American “Christianity” applauds spending more than half the federal budget on war machine, and strains at gnats: the relatively small amounts of money for food stamps and health care subsidies. We turn our backs on the poor and hungry.
In a culture where the highly religious could easily pass by a wounded man in the road, Jesus applauded the love of an outsider – a Samaritan- for his genuine care for him.
American “Christianity” wants to withhold healthcare from those who have not earned it in their eyes.
In a culture where the stranger was always suspect, Jesus made space at his table.
American “Christianity” has turned its back on the refugee who is fleeing unspeakable violence due to political and military unrest in his homeland. Like Jesus, the refugee has nowhere to lay his head.
In a culture where strict adherence to the practices of the religious law could bring power and honor,
Jesus made it clear that what we do to the least of these – the suffering one, the hungry and thirsty one, the outcast and stranger, is what we do to him.
American “Christianity” has become an allegiance to dogma and behavior that makes us feel upright and safe. It circles the wagons of loyalty around us. It also protects us from God and all that the Kingdom asks of us. We remain safely unchanged.
So waiting outside in the cold, aching to get inside, aching for things to be made right I hear the Advent story ask, “Do you see?” Advent is, above all else, a call to consciousness, says Richard Rohr. It is meant to wake us up.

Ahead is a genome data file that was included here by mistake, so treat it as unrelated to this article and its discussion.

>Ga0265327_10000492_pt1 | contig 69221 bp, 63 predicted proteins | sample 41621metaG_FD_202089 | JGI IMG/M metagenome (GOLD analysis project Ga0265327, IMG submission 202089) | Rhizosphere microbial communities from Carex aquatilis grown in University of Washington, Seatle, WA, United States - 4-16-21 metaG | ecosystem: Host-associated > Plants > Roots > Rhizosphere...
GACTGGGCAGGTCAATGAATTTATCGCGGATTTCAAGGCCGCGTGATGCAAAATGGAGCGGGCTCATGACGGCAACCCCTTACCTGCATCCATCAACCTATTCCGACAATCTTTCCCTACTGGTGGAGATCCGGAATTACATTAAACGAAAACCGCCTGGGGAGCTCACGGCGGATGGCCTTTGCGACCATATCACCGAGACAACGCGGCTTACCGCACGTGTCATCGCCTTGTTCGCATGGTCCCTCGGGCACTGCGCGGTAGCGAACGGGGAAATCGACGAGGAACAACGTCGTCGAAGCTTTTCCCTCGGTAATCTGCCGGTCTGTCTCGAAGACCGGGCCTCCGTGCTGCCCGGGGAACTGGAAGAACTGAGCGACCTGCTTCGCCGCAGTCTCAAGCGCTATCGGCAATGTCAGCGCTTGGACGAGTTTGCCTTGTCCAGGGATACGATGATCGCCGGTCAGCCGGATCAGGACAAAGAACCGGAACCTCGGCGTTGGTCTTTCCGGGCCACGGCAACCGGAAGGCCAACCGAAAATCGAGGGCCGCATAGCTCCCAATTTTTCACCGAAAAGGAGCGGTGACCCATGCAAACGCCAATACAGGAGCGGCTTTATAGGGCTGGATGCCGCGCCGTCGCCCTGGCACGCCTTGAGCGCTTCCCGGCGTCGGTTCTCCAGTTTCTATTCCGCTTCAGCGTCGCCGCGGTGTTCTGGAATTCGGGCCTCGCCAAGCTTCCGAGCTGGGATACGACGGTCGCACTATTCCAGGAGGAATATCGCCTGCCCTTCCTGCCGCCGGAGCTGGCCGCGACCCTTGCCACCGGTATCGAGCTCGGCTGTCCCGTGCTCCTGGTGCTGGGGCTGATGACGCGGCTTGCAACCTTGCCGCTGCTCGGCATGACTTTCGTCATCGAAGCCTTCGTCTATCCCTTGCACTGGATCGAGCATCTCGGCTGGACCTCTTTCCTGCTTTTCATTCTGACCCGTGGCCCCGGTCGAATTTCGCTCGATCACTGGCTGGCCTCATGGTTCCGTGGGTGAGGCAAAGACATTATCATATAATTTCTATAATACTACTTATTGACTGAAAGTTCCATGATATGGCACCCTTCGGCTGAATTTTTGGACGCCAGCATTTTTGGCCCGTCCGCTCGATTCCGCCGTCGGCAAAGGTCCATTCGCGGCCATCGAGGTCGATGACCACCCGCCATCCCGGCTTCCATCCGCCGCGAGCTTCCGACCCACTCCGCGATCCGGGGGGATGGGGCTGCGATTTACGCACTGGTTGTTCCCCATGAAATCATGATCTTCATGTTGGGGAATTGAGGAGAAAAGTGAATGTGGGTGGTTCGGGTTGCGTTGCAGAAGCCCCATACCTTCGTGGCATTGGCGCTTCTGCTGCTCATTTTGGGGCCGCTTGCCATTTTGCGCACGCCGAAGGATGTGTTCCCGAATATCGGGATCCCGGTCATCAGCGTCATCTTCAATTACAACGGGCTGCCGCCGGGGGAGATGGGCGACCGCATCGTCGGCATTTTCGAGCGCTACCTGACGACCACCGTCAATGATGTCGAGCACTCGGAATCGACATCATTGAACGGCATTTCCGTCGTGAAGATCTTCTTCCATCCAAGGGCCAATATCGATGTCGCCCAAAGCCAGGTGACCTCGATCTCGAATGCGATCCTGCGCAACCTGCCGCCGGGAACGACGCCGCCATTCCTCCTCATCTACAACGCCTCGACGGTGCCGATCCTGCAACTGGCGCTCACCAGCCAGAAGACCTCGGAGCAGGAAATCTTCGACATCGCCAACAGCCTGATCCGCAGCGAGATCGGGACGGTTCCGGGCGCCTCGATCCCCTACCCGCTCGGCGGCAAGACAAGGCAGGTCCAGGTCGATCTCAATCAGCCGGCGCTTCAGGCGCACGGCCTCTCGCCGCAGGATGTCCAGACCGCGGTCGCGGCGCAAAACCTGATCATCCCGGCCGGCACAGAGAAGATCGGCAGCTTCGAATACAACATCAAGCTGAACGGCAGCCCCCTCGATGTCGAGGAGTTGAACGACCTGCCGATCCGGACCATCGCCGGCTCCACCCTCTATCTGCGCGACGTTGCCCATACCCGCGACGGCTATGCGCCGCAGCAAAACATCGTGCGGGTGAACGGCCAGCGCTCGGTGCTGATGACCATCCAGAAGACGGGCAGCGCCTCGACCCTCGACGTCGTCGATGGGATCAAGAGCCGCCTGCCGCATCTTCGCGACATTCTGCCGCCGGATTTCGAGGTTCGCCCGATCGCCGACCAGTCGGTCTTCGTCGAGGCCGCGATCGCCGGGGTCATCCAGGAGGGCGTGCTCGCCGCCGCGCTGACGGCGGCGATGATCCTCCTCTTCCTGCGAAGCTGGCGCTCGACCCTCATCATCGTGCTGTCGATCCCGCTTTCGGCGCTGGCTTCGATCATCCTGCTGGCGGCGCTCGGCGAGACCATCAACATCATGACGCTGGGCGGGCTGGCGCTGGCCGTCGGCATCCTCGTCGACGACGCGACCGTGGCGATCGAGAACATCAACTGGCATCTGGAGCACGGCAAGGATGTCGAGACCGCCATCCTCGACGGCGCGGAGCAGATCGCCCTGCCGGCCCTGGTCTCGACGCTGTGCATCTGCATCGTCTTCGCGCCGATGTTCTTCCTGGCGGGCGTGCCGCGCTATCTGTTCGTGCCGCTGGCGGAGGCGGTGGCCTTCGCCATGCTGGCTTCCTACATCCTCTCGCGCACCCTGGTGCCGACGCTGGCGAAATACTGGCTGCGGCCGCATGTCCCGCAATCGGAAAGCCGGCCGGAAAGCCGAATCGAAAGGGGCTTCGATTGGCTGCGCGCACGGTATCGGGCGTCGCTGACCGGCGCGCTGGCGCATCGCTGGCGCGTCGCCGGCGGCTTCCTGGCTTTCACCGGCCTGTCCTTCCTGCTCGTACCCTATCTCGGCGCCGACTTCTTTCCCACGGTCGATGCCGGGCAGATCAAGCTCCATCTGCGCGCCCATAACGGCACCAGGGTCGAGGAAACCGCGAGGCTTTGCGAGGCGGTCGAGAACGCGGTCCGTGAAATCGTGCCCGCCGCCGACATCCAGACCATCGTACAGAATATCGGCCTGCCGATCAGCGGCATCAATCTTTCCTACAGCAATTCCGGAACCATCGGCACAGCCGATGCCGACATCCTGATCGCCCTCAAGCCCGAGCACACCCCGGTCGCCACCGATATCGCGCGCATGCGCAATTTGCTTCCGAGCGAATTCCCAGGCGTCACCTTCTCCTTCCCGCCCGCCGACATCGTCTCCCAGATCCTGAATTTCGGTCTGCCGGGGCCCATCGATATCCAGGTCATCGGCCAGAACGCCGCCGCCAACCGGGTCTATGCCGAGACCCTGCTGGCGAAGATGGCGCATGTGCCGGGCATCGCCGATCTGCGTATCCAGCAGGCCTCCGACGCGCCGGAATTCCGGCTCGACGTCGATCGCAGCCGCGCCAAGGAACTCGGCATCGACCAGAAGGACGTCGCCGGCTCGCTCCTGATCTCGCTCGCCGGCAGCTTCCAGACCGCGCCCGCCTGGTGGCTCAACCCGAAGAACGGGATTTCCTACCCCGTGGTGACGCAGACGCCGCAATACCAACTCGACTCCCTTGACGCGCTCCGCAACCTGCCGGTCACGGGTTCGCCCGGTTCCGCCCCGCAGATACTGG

Indeed, in this time of waiting, we can attune to profound ache of the world and let it be a harsh and wondrous wake up call. Many are beginning to see that this civic, nationalistic religion is not the way of Jesus. Many are weary of a religiosity that marginalizes the poor and less advantaged, that cares little for the plight of the refugee and stranger, and has what Ben Corey calls a “sadistic fetish” with guns. Many are waking up and seeing that we have exchanged the truth of the Good News for the lie of a civic religion. Many are awakening to a longing for Shalom, peace on earth.
Rahner continues, “Slowly a light is beginning to dawn. I have begun to understand what I have known for a long time. You are still in the process of your coming….It is said that you will come again and this is true. But the word again is misleading. It won’t really be another coming, because you have never really gone away. In the human existence that you made your own for all eternity, you have never left us.”
We wait for the Light to come, and yet the Light is already here.
Advent allows us to re-examine our own ache that longs for the coming of God in our midst, not just for ourselves, but also for the flourishing of all. Advent opens up a space in us to receive God who is not revolted by our narrowness and pretense, but who is pleased to be with us, as us, as we are. It can even open up that space in me for them, lest I cast them out as they cast out others. In this time when so much of Christianity has lost the plot, Advent is opportunity for us all to begin anew. Then, like Jesus, we can dive right into the world with only faith, hope and love as our accoutrements. This is when I can believe again that God’s love will always have the last word.
Welcome Advent, welcome Christmas. May the Christ, the God who loves in flesh and bone, right here, right now, be birthed in us this season.